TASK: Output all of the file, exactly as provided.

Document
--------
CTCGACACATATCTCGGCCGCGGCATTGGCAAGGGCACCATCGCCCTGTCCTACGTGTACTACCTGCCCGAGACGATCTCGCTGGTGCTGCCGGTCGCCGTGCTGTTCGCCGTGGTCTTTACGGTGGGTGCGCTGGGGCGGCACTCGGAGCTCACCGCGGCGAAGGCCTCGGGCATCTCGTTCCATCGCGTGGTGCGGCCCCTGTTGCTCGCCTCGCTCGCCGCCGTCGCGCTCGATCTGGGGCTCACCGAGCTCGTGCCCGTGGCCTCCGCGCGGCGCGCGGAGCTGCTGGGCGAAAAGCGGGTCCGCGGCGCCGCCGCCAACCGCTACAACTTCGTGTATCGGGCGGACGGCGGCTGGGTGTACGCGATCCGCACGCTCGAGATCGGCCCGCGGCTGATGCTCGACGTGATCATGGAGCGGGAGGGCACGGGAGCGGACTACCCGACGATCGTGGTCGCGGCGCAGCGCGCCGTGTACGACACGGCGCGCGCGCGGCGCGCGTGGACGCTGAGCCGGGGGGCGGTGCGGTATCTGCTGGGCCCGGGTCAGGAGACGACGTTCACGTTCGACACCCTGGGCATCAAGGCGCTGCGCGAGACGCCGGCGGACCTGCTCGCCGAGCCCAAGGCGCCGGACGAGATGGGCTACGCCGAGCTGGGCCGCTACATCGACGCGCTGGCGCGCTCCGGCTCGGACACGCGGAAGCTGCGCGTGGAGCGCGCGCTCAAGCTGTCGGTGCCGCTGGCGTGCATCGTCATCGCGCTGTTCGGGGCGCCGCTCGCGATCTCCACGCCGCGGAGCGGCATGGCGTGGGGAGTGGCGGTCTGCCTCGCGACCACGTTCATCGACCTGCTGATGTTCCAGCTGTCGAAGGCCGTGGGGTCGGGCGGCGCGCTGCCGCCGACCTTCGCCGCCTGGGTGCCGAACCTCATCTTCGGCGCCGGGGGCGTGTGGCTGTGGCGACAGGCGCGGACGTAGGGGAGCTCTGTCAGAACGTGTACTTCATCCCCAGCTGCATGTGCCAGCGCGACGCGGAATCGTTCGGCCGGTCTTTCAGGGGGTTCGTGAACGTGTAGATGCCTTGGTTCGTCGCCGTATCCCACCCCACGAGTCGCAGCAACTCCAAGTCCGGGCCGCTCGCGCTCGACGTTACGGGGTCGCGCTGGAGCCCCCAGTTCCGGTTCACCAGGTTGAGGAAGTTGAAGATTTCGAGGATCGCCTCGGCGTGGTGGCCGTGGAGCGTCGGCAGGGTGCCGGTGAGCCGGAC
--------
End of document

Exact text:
CTCGACACATATCTCGGCCGCGGCATTGGCAAGGGCACCATCGCCCTGTCCTACGTGTACTACCTGCCCGAGACGATCTCGCTGGTGCTGCCGGTCGCCGTGCTGTTCGCCGTGGTCTTTACGGTGGGTGCGCTGGGGCGGCACTCGGAGCTCACCGCGGCGAAGGCCTCGGGCATCTCGTTCCATCGCGTGGTGCGGCCCCTGTTGCTCGCCTCGCTCGCCGCCGTCGCGCTCGATCTGGGGCTCACCGAGCTCGTGCCCGTGGCCTCCGCGCGGCGCGCGGAGCTGCTGGGCGAAAAGCGGGTCCGCGGCGCCGCCGCCAACCGCTACAACTTCGTGTATCGGGCGGACGGCGGCTGGGTGTACGCGATCCGCACGCTCGAGATCGGCCCGCGGCTGATGCTCGACGTGATCATGGAGCGGGAGGGCACGGGAGCGGACTACCCGACGATCGTGGTCGCGGCGCAGCGCGCCGTGTACGACACGGCGCGCGCGCGGCGCGCGTGGACGCTGAGCCGGGGGGCGGTGCGGTATCTGCTGGGCCCGGGTCAGGAGACGACGTTCACGTTCGACACCCTGGGCATCAAGGCGCTGCGCGAGACGCCGGCGGACCTGCTCGCCGAGCCCAAGGCGCCGGACGAGATGGGCTACGCCGAGCTGGGCCGCTACATCGACGCGCTGGCGCGCTCCGGCTCGGACACGCGGAAGCTGCGCGTGGAGCGCGCGCTCAAGCTGTCGGTGCCGCTGGCGTGCATCGTCATCGCGCTGTTCGGGGCGCCGCTCGCGATCTCCACGCCGCGGAGCGGCATGGCGTGGGGAGTGGCGGTCTGCCTCGCGACCACGTTCATCGACCTGCTGATGTTCCAGCTGTCGAAGGCCGTGGGGTCGGGCGGCGCGCTGCCGCCGACCTTCGCCGCCTGGGTGCCGAACCTCATCTTCGGCGCCGGGGGCGTGTGGCTGTGGCGACAGGCGCGGACGTAGGGGAGCTCTGTCAGAACGTGTACTTCATCCCCAGCTGCATGTGCCAGCGCGACGCGGAATCGTTCGGCCGGTCTTTCAGGGGGTTCGTGAACGTGTAGATGCCTTGGTTCGTCGCCGTATCCCACCCCACGAGTCGCAGCAACTCCAAGTCCGGGCCGCTCGCGCTCGACGTTACGGGGTCGCGCTGGAGCCCCCAGTTCCGGTTCACCAGGTTGAGGAAGTTGAAGATTTCGAGGATCGCCTCGGCGTGGTGGCCGTGGAGCGTCGGCAGGGTGCCGGTGAGCCGGAC